By Gustavo Arellano
By R. Scott Moxley
By Alfonso Delgado
By Courtney Hamilton
By Joel Beers
By Peter Maguire
By Charles Lam
By Charles Lam
Nobody can predict when and where they'll find love. For Ken Casey and Dale Rumsey, love struck inside Mule Creek State Prison in February 1996.
Other California inmates might have used homosexuality for convenience, but Casey and Rumsey declared themselves "life partners." The men shared a passion for films, participated in the Boy Scouts and agreed to launch an Oakland video-rental business once they'd left prison. Their relationship might have been domestic gay bliss if it hadn't been for, well, an inherent incompatibility issue.
Rumsey, 37, and Casey, 39, are brazen, convicted serial pedophiles. They're also now ugly footnotes in the annals of Orange County criminal history. This month, a state court of appeal based in Santa Ana upheld their convictions related to the production of child pornography and committing lewd acts with children.
So far, so ordinary, right? But there's a twist: Everyone agrees that Rumsey and Casey didn't create kiddie porn or use a child for sex. Police claim the men engaged in mental sex crimes when they chatted about the idea of enticing a 12-year-old Ontario boy, Rumsey's nephew, to strip for a camcorder at a San Diego County nudist beach.
That trip never materialized, but the nephew did meet up with Casey.
By 2002, Casey had been paroled. Rumsey put him in touch with his nephew, telling the boy that he could trust Casey and that he should spend time with the ex-con. Defense lawyers for the men note that Casey repeatedly had the boy alone during outings to Knott's Berry Farm and Six Flags Magic Mountain as well as at an Anaheim Angels game in 2003, but Casey didn't attempt a single overt sex act. Police records reviewed by the Weekly show that Casey "put his arm around" the boy's shoulders several times and touched his nose once. At the 2006 trial, the boy testified that he'd been "creeped out" by Casey's fawning but didn't consider it sexual. When a still-incarcerated Rumsey learned of the contact, he called Casey from prison. "Keep your hands to yourself," he said. "Look all you want. Think what you want. But don't touch!"
Deputy District Attorney Carolyn Carlisle-Raines told the jury to disregard Rumsey's statement, which was recorded by prison officials. She said pedophiles speak in "somewhat veiled, somewhat cryptic" terms. "They knew that their phone conversations were subject to being monitored," she said.
Defense lawyers countered by conceding that the recorded phone calls and photocopied prison mail is hardly self-serving. For example, Casey provided his partner details of photographs in a new Abercrombie & Fitch catalog: "50 percent butt shot of a 17-year-old . . . 17-year-old blond with briefs on," he wrote. "Same guy fully nude, however, has a tree blocking his cock. The only other pictures are of young actors/actresses who are obviously fully clothed. Therefore, there is nothing to see in this catalog. It is full of teasers and no pleasers. The youngest person is probably 16 years old."
Rumsey, author of the unpublished The Rape of Innocence: A Handbook for Parents Who Wish to Know How to Protect Their Children From a Residential Homosexual Pedophile, wasn't afraid to admit that he fantasized about his nephew. In a letter to Casey, he wrote, "Let me just say, the way I've been lately, and as cute as he is, he's lucky I'm in prison."
The defendants' proven interest in children helped Carlisle-Raines determine that Casey's outwardly benign contact with Rumsey's nephew constituted part of a criminal conspiracy that the defendants hatched in pursuit of illegal sexual gratification.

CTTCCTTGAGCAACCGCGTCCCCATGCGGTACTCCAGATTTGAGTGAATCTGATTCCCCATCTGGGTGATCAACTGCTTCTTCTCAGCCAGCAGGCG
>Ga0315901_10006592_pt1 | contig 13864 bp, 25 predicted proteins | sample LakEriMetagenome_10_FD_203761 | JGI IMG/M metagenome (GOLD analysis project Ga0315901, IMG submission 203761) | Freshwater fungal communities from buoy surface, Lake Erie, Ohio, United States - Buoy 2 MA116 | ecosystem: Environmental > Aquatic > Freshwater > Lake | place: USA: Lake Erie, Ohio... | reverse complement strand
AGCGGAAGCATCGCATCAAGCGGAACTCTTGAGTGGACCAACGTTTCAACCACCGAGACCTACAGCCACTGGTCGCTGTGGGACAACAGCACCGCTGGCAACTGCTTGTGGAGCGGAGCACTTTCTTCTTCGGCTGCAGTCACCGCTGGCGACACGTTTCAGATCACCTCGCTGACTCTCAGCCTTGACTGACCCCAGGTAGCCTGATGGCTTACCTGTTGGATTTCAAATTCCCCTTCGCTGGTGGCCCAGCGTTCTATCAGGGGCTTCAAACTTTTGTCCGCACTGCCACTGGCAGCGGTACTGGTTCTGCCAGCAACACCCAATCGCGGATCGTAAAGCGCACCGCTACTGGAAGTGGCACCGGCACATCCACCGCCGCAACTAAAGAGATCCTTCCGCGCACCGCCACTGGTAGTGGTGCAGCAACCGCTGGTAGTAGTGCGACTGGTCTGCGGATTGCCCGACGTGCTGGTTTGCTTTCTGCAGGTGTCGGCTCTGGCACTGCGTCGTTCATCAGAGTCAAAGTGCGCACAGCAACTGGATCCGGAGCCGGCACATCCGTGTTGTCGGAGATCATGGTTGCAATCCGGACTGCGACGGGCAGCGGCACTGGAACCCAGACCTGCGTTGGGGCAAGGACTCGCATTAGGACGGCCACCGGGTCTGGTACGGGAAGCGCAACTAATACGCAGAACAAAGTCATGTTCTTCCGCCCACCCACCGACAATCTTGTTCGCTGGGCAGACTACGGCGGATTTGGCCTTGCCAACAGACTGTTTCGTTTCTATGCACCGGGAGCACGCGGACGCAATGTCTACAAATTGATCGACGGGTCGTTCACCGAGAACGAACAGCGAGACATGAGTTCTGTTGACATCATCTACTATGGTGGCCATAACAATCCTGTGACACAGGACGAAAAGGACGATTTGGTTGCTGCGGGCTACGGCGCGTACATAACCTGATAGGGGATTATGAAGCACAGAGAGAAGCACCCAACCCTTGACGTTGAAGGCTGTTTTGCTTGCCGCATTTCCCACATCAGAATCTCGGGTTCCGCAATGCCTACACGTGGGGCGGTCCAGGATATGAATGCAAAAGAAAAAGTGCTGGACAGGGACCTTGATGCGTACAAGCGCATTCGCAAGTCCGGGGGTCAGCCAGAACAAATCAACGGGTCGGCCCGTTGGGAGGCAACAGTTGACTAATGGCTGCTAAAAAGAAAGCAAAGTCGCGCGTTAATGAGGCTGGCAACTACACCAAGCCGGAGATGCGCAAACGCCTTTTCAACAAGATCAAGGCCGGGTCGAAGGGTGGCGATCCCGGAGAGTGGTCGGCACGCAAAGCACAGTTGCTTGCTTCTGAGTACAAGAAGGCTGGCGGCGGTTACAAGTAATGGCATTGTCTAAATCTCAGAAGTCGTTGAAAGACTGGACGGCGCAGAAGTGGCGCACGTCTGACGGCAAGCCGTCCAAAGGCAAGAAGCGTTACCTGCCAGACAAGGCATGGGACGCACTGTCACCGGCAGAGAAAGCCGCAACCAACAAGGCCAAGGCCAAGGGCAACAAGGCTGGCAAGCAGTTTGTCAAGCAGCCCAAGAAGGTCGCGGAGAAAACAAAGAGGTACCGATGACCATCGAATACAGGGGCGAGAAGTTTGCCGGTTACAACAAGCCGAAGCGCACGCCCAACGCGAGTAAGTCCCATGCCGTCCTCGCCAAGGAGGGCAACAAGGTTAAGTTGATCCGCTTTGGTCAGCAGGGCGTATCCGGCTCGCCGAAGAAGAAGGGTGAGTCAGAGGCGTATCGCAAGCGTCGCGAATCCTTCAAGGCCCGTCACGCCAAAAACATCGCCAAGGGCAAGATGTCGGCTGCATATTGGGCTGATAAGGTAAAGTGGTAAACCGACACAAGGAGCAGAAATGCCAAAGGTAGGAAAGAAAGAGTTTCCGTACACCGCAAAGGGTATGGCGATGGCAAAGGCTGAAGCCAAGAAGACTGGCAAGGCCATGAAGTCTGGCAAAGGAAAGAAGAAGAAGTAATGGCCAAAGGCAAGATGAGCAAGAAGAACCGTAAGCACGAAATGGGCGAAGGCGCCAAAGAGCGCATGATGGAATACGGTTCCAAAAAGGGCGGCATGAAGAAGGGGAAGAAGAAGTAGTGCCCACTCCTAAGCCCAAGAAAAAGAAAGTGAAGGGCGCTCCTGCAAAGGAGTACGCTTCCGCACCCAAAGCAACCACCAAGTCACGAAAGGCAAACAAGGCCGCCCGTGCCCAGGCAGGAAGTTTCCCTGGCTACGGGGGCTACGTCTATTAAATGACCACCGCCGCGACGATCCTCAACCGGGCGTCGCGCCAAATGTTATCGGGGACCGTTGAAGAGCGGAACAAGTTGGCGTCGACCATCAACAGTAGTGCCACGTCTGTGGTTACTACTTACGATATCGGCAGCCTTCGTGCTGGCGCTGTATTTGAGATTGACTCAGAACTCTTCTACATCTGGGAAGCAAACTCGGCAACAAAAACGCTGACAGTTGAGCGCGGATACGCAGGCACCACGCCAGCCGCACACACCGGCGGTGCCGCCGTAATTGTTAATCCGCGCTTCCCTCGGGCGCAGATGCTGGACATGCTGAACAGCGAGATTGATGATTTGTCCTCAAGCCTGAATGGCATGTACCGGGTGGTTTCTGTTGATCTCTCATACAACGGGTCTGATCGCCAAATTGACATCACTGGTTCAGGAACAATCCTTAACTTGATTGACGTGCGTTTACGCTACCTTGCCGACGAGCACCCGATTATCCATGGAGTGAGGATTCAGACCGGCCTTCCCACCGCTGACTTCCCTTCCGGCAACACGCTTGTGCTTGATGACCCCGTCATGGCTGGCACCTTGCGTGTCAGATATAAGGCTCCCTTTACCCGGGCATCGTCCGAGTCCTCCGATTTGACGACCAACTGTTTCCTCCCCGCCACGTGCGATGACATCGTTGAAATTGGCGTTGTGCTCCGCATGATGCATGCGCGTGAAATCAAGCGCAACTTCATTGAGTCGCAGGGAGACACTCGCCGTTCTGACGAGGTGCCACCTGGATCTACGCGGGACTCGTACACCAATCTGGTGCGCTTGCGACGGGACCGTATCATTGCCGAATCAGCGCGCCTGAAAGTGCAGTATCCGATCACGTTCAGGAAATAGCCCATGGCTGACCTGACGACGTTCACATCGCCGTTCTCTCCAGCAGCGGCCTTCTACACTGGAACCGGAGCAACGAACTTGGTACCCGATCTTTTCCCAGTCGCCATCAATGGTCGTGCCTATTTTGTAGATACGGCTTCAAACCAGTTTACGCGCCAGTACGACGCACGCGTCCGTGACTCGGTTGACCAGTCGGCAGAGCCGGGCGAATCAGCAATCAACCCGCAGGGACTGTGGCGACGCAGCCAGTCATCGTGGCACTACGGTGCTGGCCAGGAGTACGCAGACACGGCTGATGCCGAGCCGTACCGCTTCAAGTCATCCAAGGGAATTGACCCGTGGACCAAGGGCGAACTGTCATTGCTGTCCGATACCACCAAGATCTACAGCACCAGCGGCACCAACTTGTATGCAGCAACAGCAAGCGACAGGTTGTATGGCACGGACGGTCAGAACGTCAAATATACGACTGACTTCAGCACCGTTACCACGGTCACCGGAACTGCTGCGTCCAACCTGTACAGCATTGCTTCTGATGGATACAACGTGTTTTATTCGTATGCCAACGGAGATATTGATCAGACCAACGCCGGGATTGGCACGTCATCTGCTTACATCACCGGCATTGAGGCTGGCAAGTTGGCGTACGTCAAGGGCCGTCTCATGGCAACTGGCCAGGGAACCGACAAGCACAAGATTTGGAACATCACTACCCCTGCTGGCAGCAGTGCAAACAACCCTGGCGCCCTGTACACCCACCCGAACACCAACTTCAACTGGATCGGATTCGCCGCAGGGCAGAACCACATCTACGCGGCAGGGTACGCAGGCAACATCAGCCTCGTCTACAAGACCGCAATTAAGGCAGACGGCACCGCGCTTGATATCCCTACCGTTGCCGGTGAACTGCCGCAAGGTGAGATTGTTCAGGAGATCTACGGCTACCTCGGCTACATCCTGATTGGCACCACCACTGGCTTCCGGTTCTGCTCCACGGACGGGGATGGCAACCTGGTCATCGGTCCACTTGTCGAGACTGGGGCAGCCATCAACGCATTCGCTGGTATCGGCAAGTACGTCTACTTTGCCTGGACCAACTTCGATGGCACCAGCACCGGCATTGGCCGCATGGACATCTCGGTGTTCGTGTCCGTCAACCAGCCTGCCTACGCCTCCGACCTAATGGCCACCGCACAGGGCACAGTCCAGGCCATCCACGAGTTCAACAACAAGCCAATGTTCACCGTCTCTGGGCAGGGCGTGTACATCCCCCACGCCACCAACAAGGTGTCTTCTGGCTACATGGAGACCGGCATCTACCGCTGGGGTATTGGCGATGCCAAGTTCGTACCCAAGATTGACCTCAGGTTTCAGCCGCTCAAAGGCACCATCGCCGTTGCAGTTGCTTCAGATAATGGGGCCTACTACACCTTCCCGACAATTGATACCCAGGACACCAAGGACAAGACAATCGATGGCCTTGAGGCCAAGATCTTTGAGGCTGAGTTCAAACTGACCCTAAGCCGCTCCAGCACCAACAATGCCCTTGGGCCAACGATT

"Ken Casey knew what he was doing when he engaged in this supposedly innocent touching of [the boy]," Carlisle-Raines told the jury. "He had a special intent in his mind, which was that it sexually gratified him to touch a child because he is a pedophile. . . . Part of [Casey and Rumsey's] interest in children is reflected by the many photographs that they have of children. And when I say photographs, I am talking of fully clothed children. I'm not talking about R-rated or X-rated things."
Defense attorney Patrick A. Rossetti countered by telling jurors, "If Mr. Casey and Mr. Rumsey planned to get [the boy] to a nude beach and try to take a picture while he's nude, it's not a crime. It's not illegal, and that surprises most people. The fact that they might find that photograph exciting is irrelevant. It doesn't matter what is in their mind. What would the average Joe like myself say if we saw the image? Would we think it depicts sexual conduct?"
Jurors struggled. There was no doubt the defendants are pedophiles, but had they committed crimes involving Rumsey's nephew? The foreperson sent messages to Superior Court Judge Richard Toohey, including a request for "a specific definition of 'sexual gratification' from a pedophile and a clarification on what acceptable evidence, testimony and/or thoughts are allowed in determining the state of mind of the defendants."
Ultimately, the jury convicted Casey and Rumsey. Toohey sentenced Casey to 30 years to life in prison for the conspiracy. Rumsey, who never left his prison cell during the incidents, got an additional term of 25 years to life. The defendants appealed, and on Sept. 24, Justices Raymond J. Ikola, William F. Rylaarsdam and Kathleen O'Leary affirmed the convictions.
"To be sure, the statute does not ban all nude photographs of children," they wrote. "Even so, reasonable jurors could conclude that the defendants agreed to take photographs exhibiting [the boy's] genitals and pubic area."
After all, they noted, the case involves "an incarcerated pedophile attracted to 8- to 12-year-old boys," his "convicted pedophile life partner" and "a cute 12-year-old boy."